The Southern Margin of the Harlech Dome – Igneous Intrusions and Lavas Erupted on the Sea Bed, But Now at 2900ft.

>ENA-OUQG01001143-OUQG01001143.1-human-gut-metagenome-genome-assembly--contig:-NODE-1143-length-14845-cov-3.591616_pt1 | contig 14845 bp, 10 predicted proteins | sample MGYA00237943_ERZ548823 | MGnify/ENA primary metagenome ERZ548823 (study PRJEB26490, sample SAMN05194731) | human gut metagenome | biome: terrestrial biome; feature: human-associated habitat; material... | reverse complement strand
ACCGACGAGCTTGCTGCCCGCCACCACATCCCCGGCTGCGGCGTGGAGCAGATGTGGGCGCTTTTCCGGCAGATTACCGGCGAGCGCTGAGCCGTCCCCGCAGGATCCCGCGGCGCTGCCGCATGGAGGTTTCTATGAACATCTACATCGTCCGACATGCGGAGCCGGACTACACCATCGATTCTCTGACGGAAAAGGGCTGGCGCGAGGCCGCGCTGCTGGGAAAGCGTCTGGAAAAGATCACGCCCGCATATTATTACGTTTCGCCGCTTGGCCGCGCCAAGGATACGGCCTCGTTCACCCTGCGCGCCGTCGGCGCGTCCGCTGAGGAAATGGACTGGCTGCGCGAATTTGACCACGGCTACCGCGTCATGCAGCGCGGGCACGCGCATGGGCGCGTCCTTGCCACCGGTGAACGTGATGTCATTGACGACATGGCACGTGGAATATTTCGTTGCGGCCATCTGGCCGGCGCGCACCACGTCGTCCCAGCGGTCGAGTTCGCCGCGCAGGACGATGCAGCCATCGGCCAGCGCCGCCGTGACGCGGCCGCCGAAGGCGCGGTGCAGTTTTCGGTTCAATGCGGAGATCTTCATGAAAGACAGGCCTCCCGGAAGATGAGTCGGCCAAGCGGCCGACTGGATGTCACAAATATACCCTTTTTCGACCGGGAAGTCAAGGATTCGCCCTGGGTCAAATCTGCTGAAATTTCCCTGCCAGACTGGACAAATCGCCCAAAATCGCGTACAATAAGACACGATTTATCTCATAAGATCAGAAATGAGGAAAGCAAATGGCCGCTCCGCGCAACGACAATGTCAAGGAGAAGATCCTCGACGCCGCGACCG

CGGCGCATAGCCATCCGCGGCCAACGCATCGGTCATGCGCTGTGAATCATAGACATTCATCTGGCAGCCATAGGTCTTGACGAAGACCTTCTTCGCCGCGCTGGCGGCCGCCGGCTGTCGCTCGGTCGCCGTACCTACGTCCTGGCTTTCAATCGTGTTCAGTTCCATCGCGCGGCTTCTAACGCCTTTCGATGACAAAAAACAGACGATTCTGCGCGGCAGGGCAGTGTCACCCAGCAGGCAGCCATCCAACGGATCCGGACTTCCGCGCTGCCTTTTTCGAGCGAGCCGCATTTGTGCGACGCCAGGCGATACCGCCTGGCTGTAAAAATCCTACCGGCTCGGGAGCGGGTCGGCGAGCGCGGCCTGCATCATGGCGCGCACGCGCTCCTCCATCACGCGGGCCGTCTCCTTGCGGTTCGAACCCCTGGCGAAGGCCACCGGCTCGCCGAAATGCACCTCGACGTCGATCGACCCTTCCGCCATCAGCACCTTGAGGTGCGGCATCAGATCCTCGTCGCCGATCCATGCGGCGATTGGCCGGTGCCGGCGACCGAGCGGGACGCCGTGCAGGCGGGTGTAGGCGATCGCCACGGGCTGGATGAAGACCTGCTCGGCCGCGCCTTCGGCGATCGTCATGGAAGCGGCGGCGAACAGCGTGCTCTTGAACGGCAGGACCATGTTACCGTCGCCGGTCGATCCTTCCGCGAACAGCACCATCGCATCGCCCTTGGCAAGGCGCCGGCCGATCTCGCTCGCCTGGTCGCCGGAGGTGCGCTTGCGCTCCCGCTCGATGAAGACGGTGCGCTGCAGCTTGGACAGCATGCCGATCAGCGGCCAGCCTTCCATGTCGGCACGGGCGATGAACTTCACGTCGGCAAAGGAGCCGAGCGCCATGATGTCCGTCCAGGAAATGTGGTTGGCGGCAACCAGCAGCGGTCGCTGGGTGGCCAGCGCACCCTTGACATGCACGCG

Looking south to Cadair Idris (2928ft/893m) from Diffwys (2462ft/750m), the southernmost peak of the Harlech Dome area. The rocks in the foreground are the familiar Cambrian age grits and sandstones of the Rhinog and Barmouth Grit Formations, which clearly dip southwards here, as they form the southern flank of the Harlech Dome, and descend beneath the Barmouth Estuary. This means that all the rocks of the Cadair Idris Range, across the valley, must be younger and were deposited later. This is indeed the case, with the lower slopes of Cadair Idris formed by later Cambrian sedimentary rocks, followed by parts of the Tremadoc age Rhobell Volcanic Group, which we saw in the previous page. These are overlain by the even younger, Llanvirn to Early Caradoc age, Offrwm, Llyn y Gafr, Pen y Gadair and Craig Cau Volcanic Formations of the ‘Aran Volcanic Group’, which are also intruded by a thick microgranite ‘sill’ which now forms Cadair Idris’s summit cliffs. However, unlike the Rhobell Volcanic Group, most of these volcanic rocks erupted underwater, as proved by the presence of interbedded marine mudstones and basaltic ‘pillow lavas’ just southwest of the summit of Cadair Idris. These pillow lavas were originally erupted onto the Ordovician sea bed, but now lie at an altitude of around 2800ft/850m; clearly an excellent example of the enormous amount of tectonic uplift Snowdonia has experienced since the Ordovician!